I turned to yoga classes as something of an experiental oasis when I first moved to New York. I’d hopped from the Ivory Tower in Western Massachussetts, to India, to the middle of Manhattan in just a few months, faking my NYC way in a slick little pencil skirt suit (pieced together, rather impressively, at Forever21). Once there, I was (newly, deliberately) single, and actively social, but felt uprooted—which I was, though also deliberately—and existentially alone. It takes time to build friendships that offer real sustenance, and to find one’s way around New York’s great terrain. It takes stamina to ride the trains up and down the island, to keep pace with its mad rush. I’d sweet-talked my way into a pretty ballin’ first job—nice title, no responsibility, little oversight—but felt surprisingly sapped by the nine to five scene. I spent my lunch hours wandering the Garment District, and frequently headed directly to a yoga studio after work. I didn’t go there to find a boyfriend or to meet trendy people. In fact, I deflected advances on both fronts; I’m extroverted by nature, but what I sought there was space instead of more interaction. I found a way to plant my feet firmly on the ground in a time when the big, typically ‘familiar’ components of life were all simultaneously in flux. Doing this in the context of classes, too, rather than in my own apartment, made me feel connected to the city and its pulsing, ceaseless activity. Afterward, I’d step back into the noise and the early-evening buzz, open to where my life had brought me—to where I’d brought my life—and ready to make it all really, rightly mine.
A couple of years later, I was living in Brooklyn with Aaron, settled into a more interesting job, and authentically connected to the city through deep, lasting friendships, creative exploits and accumulated personal history. I maintained a semi-regular yoga practice at home, using DVDs, and took occasional classes at the gym (helping to justify the outrageous monthly membership rates I was paying), just for fun. Then, while pregnant, I once again needed something ‘centering’—which I realize is fluffy yoga-speak, but is regardless a very real human need-- in the midst of my busy city life; I did prenatal yoga at home, using a DVD by Shiva Rea, several times a week. It kept me calm, and kept me in shape; I looked damn good through my pregnancy, and felt good, too. By D-Day, I was primed to push like a champ, and to bounce back physically without incident (done, and done).
Of course, having a baby totally upends one’s ‘centering’ strategies in their previously stable forms—at the very least, it requires modifying those strategies to work within a dramatically new set of circumstances. But making those modifications is essential. Lack of sleep, lack of time alone, and lack of time in general are major stressors, right ladies? Being a mom is the most demanding of jobs—physically, emotionally, mentally, spiritually—and many of us are juggling other jobs along with it. Yoga with infants is a cool thing; it helps to get post-partum kinks out, and it’s generally fairly slow, and structured so that the babies are incorporated to some degree. I liked it. As Kaspar became mobile, however, I found myself kind of frustrated in mom-and-toddler classes by the collision of my desire to get a real yoga workout coming up against his desire to maintain constant contact with me while crawling under, over and around my moving limbs.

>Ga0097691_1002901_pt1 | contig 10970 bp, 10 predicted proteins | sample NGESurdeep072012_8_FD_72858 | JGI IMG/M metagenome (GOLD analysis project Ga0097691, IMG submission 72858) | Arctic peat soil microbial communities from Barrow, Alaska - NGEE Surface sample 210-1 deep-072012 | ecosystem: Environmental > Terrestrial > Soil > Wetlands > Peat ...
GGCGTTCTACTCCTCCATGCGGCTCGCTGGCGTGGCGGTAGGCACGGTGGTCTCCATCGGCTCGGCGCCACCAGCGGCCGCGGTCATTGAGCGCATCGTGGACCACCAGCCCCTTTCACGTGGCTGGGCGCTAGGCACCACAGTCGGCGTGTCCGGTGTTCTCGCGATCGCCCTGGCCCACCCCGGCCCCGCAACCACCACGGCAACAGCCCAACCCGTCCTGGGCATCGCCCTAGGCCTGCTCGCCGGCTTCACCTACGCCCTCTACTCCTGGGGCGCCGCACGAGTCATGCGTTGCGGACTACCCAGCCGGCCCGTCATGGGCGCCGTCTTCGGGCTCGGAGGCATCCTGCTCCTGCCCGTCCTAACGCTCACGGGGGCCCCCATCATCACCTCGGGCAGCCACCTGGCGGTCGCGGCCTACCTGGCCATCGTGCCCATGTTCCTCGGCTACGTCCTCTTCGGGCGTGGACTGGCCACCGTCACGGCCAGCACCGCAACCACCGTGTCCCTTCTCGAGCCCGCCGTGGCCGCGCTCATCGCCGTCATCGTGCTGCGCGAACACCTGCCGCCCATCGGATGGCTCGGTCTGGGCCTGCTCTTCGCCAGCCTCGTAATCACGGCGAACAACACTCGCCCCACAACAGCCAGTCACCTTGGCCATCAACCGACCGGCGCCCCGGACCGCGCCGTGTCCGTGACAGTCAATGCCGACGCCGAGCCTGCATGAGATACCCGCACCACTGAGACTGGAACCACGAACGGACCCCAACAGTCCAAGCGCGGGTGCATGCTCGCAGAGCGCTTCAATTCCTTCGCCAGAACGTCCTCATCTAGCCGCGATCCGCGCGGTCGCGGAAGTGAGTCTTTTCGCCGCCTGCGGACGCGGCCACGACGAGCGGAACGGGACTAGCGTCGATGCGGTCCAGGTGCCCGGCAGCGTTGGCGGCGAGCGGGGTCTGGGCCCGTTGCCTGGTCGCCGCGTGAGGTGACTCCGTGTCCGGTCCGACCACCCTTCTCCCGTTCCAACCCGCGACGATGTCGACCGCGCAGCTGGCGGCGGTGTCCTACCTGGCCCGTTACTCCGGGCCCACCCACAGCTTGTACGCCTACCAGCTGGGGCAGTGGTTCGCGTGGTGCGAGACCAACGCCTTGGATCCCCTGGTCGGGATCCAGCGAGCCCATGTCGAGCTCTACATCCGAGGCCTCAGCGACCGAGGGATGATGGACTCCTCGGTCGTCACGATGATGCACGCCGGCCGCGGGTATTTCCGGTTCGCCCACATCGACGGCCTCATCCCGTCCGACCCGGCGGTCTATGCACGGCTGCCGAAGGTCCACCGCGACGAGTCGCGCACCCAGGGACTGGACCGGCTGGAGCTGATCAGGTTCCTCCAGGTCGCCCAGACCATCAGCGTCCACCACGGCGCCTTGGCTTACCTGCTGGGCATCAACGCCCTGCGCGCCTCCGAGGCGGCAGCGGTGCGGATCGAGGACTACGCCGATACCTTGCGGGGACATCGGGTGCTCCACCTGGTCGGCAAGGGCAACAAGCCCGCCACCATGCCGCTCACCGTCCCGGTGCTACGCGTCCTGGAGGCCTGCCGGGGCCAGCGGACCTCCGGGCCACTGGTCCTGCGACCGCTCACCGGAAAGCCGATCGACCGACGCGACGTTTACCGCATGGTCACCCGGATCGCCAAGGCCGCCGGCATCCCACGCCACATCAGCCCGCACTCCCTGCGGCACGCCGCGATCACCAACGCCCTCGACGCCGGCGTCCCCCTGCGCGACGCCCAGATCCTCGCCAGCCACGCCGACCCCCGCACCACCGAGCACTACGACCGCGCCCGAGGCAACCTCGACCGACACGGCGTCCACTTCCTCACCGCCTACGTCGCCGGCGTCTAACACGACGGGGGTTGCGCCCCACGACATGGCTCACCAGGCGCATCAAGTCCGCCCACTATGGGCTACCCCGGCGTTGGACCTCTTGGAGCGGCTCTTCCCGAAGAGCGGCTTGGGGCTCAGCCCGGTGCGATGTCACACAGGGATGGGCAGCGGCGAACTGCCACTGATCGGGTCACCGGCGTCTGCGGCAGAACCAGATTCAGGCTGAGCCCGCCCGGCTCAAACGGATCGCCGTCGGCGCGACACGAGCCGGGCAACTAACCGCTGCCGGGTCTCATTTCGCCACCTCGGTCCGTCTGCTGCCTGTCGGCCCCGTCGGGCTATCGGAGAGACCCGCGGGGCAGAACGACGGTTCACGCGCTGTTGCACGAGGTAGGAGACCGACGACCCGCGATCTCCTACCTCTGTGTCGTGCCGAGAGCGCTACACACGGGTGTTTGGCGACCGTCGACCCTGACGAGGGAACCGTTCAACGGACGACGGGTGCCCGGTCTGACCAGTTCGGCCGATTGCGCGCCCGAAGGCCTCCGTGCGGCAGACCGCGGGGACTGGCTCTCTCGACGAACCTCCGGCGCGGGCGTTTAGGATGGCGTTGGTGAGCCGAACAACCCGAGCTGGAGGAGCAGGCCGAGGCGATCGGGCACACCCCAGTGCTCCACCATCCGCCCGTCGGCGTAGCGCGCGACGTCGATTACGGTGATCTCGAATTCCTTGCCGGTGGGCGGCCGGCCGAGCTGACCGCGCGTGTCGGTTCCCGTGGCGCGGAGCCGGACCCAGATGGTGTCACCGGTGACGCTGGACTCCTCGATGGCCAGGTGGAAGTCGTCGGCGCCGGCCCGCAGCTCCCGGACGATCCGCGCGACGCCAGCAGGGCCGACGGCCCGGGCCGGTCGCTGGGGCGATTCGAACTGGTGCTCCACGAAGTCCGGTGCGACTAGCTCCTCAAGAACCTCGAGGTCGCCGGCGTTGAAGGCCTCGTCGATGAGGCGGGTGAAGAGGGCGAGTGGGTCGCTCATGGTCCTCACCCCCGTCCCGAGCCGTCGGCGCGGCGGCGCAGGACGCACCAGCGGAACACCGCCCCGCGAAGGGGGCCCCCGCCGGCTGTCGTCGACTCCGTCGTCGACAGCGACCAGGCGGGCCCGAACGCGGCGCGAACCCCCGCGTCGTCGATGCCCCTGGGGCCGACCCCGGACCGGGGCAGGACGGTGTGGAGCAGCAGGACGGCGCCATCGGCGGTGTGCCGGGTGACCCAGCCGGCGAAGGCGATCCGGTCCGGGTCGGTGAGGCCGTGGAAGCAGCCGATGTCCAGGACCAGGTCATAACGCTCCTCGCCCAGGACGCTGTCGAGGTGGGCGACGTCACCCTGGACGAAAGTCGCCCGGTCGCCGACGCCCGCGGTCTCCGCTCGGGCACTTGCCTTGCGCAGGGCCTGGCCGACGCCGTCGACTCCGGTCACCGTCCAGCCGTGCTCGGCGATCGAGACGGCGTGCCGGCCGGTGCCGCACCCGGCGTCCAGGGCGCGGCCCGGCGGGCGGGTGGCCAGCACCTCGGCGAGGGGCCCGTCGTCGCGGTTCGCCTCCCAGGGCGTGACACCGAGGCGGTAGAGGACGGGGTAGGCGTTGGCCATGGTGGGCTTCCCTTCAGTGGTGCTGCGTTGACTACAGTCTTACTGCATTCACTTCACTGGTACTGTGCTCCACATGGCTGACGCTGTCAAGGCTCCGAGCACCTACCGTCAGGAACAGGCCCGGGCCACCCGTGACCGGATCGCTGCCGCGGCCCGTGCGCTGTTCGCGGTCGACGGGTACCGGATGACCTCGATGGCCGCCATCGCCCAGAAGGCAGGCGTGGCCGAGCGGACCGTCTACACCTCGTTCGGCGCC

Click read more below to find out how I got the balance right.
I noticed that some of the other moms, when their babies whined to be picked up, or threw toys at other kids, wound up looking more stressed during class than they had when they arrived; their hopes for relaxation had been visibly dashed (been there). That made for some interesting dynamics. There was also some of that weird mom-scene silent judging going on, as people addressed their own kids’ behaviors or collected others’ milestone stats, but I didn’t really care about what the other moms were doing, since I was there with a friend, who I genuinely enjoy (and, for what it’s worth, I did make another mom friend in the class, who I’ve maintained contact with since).
I still make a point—when I’m feeling pissy, or just need to get a physical fix—to do yoga sans bébé a couple of times a week. If that happens at 11 pm in my living room, fine. I even make it out to classes once in a while, or— even better—to yoga parties like these (I went with that same friend… so, so fun…). I’m continuing to do yoga with Kaspar, though, because it’s clear that he likes it. He breaks out Downward Dog while dancing (as per the video at the top of this post), and we play together with these yoga activity cards from Barefoot Books: he picks a card, I do the pose (or pretend I’m an animal or whatever the card says to do), and then he mimics, usually falls over, and laughs. Yoga’s something I enjoy, and, yes, experience as ‘centering.’ It’s gotten me through tough transitional life moments and helped me stay supple, and less stressed, the rest of the time. I’m glad Kaspar will at least be familiar with it, that it’ll be in his back pocket for dealing with his own challenges and stressors, as he grows and experiences those things, in a healthy and constructive way.
Are you a yoga fan? Have you been able to continue practicing with kids in the mix? Have you done yoga with your kids? Was it fun? What are your go-to stress-management techniques in the midst of parenting small children? How do you approach imparting some of these strategies to them? I look forward to your thoughts!